By Kelly Geraldine Malone, The Canadian Press
WINNIPEG – The lawyer for a woman convicted of concealing the remains of six dead infants in a storage locker says her jail sentence was too long and she should be released until her appeal can be heard.
Greg Brodsky told the Manitoba Court of Appeal on Wednesday that Andrea Giesbrecht, 44, should be granted bail because her “sentence was extraordinarily harsh.”
Giesbrecht was sentenced to 8 1/2 years in prison last July.
Crown attorney Jennifer Mann argued that the sentence was reasonable given Giesbrecht’s actions and said the grounds for appeal are frivolous.
Mann acknowledged the case was unprecedented, but pointed out that provincial court Judge Murray Thompson noted during sentencing that Giesbrecht’s moral blameworthiness was extreme.
The infant remains, which medical experts testified were at or near full term, were found by Winnipeg U-Haul employees in 2014 after Giesbrecht failed to keep up with her payments.
Giesbrecht, dressed in grey with her brown hair hanging past her shoulders, sat quietly in a chair behind her lawyers as Brodsky told court that his client should be allowed to return to her home in Winnipeg. He said she would be monitored by probation services and the Elizabeth Fry Society.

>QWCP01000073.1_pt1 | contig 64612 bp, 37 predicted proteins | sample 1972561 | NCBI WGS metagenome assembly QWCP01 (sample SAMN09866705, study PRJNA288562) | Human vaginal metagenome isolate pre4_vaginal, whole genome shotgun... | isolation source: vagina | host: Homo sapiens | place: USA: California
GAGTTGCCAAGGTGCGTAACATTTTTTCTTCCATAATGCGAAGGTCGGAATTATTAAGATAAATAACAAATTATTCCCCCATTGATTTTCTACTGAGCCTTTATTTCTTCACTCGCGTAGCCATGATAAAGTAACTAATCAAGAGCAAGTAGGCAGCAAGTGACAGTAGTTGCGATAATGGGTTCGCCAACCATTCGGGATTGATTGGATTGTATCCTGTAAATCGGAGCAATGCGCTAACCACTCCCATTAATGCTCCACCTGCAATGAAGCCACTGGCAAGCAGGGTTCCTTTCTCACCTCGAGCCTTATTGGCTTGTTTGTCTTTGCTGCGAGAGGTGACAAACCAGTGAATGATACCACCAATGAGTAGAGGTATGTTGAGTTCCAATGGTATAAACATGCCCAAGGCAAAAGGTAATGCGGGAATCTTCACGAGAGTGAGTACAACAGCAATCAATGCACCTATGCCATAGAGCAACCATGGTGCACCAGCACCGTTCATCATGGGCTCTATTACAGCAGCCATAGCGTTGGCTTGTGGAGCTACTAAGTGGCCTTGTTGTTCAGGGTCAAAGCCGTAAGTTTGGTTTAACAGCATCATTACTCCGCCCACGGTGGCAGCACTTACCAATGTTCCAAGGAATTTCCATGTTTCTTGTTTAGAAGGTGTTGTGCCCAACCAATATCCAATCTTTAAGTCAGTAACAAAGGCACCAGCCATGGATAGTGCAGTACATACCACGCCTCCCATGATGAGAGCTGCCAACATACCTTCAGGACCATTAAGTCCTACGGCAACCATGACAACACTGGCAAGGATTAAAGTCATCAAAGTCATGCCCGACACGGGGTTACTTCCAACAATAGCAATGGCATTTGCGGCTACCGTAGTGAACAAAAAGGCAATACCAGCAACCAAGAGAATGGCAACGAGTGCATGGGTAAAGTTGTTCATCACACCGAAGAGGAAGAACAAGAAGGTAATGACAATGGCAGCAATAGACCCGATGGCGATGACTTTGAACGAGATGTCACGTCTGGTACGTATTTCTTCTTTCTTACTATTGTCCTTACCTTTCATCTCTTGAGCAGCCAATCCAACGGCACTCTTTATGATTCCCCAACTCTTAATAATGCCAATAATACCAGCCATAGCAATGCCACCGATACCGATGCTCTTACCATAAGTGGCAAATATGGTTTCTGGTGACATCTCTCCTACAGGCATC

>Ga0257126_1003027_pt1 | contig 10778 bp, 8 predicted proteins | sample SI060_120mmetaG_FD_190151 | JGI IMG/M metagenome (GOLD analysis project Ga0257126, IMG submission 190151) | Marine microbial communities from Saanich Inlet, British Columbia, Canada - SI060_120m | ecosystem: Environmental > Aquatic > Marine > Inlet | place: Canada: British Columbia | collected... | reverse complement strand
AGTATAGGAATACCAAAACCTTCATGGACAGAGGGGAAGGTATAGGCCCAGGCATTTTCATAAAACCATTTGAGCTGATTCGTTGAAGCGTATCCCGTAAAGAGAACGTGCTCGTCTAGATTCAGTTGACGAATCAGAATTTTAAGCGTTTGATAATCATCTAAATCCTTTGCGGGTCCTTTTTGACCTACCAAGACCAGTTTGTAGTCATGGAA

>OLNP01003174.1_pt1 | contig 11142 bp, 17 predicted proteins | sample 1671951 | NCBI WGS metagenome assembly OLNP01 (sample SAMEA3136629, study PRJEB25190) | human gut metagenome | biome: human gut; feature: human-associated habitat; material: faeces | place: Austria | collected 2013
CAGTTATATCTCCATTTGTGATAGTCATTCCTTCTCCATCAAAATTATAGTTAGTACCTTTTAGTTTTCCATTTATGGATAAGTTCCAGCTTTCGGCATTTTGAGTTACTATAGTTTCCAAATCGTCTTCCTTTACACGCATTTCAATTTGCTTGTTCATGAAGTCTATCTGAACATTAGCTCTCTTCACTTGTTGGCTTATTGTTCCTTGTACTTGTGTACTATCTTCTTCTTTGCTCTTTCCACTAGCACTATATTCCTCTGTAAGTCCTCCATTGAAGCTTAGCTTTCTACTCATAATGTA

He also said there isn’t a concern about another pregnancy because Giesbrecht’s husband had a vasectomy.
Giesbrecht was saving the bodies in plastic bags and containers, not disposing of them, and there’s no proof the babies were born alive, Brodsky said.
Giesbrecht never testified and the trial never heard a motive for her actions.
“She’s not charged with killing the infants and she can’t be sentenced as if she was,” Brodsky argued. “If there’s no homicide here, we don’t need such a severe sentence.”
Mann pointed to evidence at the trial detailing the extreme decomposition of the remains.
“We will never know how they died,” she said.
Brodsky also argued the lower court judge should not have dismissed his motion raising issues about the trial’s delay. The motion was filed two days before Giesbrecht was sentenced.
Court of Appeal Justice Michel Monnin said he has concerns with Giesbrecht’s request to live at home and reserved his decision.
Giesbrecht’s factum, or argument for the appeal, must be submitted to the court by the end of April.